Except for recent plays written and directed by Indians like Victor Edwards, Seeta Persad and Walid Baksh, Indian actors and actresses have been given minor roles or none at all (“invisible”) in “national” theatre and cinema. In this context, The Cutlass is a movie with a difference. And indeed, the tagline of the movie on the cinema poster is “A breakthrough in Caribbean Cinema.”

Surprisingly, Arnold Goindhan is given the lead role (by the non-Indian TeneilleNewallo) as of the kidnapper named “Al” in The Cutlass. Paradoxically, he is given only a fleeting presence in the film’s trailerHe is the only Indian actor and the only character who is Indian, in a movie that is based on crime, race and class.

As a villain, Al is portrayed as an evil Indian Hindu. A calendar painting of the anthropomorphic Hindu god, Lord Hanuman (The Remover of Obstacles) is captured fleetingly on the wall of Al’s forest camp. In the film world of poetic justice The Cutlass, light must overcome darkness, whiteness must overwhelm blackness, and Christianity must conquer Hinduism. The pendant of Virgin Mary in the hands of the white kidnapped victim must overpower Hanuman.

Goindhan is a full-time Indian actor from Malick in Barataria who also sings and plays music. The “Island Movie Blog” on August 11 noted that when Goindhan “keeps his portrayal subtle, he really shines.” The July/August edition of the Caribbean Beat magazine stated that The Cutlass has delivered “compelling performances” to audiences.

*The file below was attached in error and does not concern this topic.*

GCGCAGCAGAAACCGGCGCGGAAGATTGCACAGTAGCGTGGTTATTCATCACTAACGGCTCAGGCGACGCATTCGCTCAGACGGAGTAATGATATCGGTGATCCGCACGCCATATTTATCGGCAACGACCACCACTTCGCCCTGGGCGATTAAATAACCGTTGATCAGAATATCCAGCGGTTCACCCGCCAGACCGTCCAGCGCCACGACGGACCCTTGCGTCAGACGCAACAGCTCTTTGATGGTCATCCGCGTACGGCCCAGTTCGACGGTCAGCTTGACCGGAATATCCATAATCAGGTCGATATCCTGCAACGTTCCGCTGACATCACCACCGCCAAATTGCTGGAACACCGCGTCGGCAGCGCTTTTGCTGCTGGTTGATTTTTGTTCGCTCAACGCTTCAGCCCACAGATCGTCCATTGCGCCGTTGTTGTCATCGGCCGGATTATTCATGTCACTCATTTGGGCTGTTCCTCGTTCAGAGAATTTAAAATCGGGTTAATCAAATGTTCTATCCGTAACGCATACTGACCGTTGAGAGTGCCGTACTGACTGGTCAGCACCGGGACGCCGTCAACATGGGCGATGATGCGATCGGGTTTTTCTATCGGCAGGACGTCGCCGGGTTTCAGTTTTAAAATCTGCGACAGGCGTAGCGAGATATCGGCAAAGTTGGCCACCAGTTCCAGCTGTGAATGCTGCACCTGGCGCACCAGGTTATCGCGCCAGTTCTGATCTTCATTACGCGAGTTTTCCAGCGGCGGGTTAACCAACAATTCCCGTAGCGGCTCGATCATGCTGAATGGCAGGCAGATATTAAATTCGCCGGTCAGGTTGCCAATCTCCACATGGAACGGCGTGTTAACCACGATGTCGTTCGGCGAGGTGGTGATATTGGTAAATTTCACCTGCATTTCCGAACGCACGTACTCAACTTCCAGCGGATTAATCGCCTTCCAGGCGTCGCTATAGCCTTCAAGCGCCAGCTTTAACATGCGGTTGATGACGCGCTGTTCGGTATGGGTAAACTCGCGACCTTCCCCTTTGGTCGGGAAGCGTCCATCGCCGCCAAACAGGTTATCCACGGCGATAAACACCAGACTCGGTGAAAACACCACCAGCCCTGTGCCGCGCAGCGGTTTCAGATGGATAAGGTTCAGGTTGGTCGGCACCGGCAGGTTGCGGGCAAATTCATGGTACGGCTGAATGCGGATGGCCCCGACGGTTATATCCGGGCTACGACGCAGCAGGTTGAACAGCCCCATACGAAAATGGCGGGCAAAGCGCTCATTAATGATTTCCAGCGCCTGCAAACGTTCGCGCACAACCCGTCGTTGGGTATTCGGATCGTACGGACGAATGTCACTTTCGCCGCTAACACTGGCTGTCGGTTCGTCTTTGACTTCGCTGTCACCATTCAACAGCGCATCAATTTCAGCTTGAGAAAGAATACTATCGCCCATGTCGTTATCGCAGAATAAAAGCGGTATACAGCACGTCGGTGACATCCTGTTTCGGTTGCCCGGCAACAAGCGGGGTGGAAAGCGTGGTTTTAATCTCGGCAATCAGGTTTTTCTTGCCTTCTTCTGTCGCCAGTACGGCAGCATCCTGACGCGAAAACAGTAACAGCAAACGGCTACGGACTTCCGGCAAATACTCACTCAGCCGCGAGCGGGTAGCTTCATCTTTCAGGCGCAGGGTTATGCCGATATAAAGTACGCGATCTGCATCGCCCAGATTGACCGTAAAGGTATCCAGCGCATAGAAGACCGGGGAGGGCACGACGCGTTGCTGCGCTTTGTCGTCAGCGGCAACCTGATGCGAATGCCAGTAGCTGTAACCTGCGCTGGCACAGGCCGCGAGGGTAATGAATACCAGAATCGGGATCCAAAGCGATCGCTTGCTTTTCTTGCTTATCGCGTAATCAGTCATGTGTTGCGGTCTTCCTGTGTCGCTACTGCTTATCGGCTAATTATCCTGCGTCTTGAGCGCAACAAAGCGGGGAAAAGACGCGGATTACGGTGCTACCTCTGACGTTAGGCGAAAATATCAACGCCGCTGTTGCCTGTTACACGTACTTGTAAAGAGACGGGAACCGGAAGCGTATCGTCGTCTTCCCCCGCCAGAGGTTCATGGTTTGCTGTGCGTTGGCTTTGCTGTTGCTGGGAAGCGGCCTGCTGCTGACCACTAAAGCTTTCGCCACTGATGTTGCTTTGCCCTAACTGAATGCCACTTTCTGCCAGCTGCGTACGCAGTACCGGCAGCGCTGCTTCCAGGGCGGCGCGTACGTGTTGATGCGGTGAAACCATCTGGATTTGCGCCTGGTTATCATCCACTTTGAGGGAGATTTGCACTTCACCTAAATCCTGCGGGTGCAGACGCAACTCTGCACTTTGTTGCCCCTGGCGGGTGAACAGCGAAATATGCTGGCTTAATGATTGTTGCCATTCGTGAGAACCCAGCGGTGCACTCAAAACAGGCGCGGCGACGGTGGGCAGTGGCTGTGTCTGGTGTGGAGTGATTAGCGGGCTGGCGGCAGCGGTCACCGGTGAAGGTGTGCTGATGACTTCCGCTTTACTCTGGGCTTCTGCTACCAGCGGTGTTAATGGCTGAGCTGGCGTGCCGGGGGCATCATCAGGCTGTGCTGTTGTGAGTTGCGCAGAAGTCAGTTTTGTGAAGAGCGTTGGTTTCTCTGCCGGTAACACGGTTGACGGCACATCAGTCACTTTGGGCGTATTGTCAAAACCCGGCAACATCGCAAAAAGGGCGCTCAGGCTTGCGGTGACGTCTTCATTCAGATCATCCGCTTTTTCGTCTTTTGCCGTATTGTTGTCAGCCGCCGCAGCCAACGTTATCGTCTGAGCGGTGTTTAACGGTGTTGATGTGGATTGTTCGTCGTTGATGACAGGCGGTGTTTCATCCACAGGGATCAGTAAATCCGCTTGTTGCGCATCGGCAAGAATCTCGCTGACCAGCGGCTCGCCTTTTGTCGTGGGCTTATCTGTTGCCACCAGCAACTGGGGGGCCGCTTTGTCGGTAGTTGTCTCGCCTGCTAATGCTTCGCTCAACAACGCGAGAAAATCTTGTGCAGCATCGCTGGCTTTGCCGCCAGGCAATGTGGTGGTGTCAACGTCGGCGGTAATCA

The kidnap movie premiered to a sold-out audience at the T&T Film Festival in 2016 received rave reviews. It copped the T&T Film Festival’s Best Trinidad and Tobago Feature Film and People’s Choice awards. The Cutlass was also screened at international film festivals such as the Cannes Film Mart at the Cannes Film Festival in France.

The last time an Indian was chosen for a major role in a local feature film was 43 years ago in 1974. That film was titled Bim which featured Ralph (Anglicised from Rabindranath) Maraj playing the role of Bim/Bheem Sing. Bim was based on the composite life of a notorious assassin, Boysie Singh, and aggressive trade unionist and Hindu leader, Bhadase Sagan Maraj.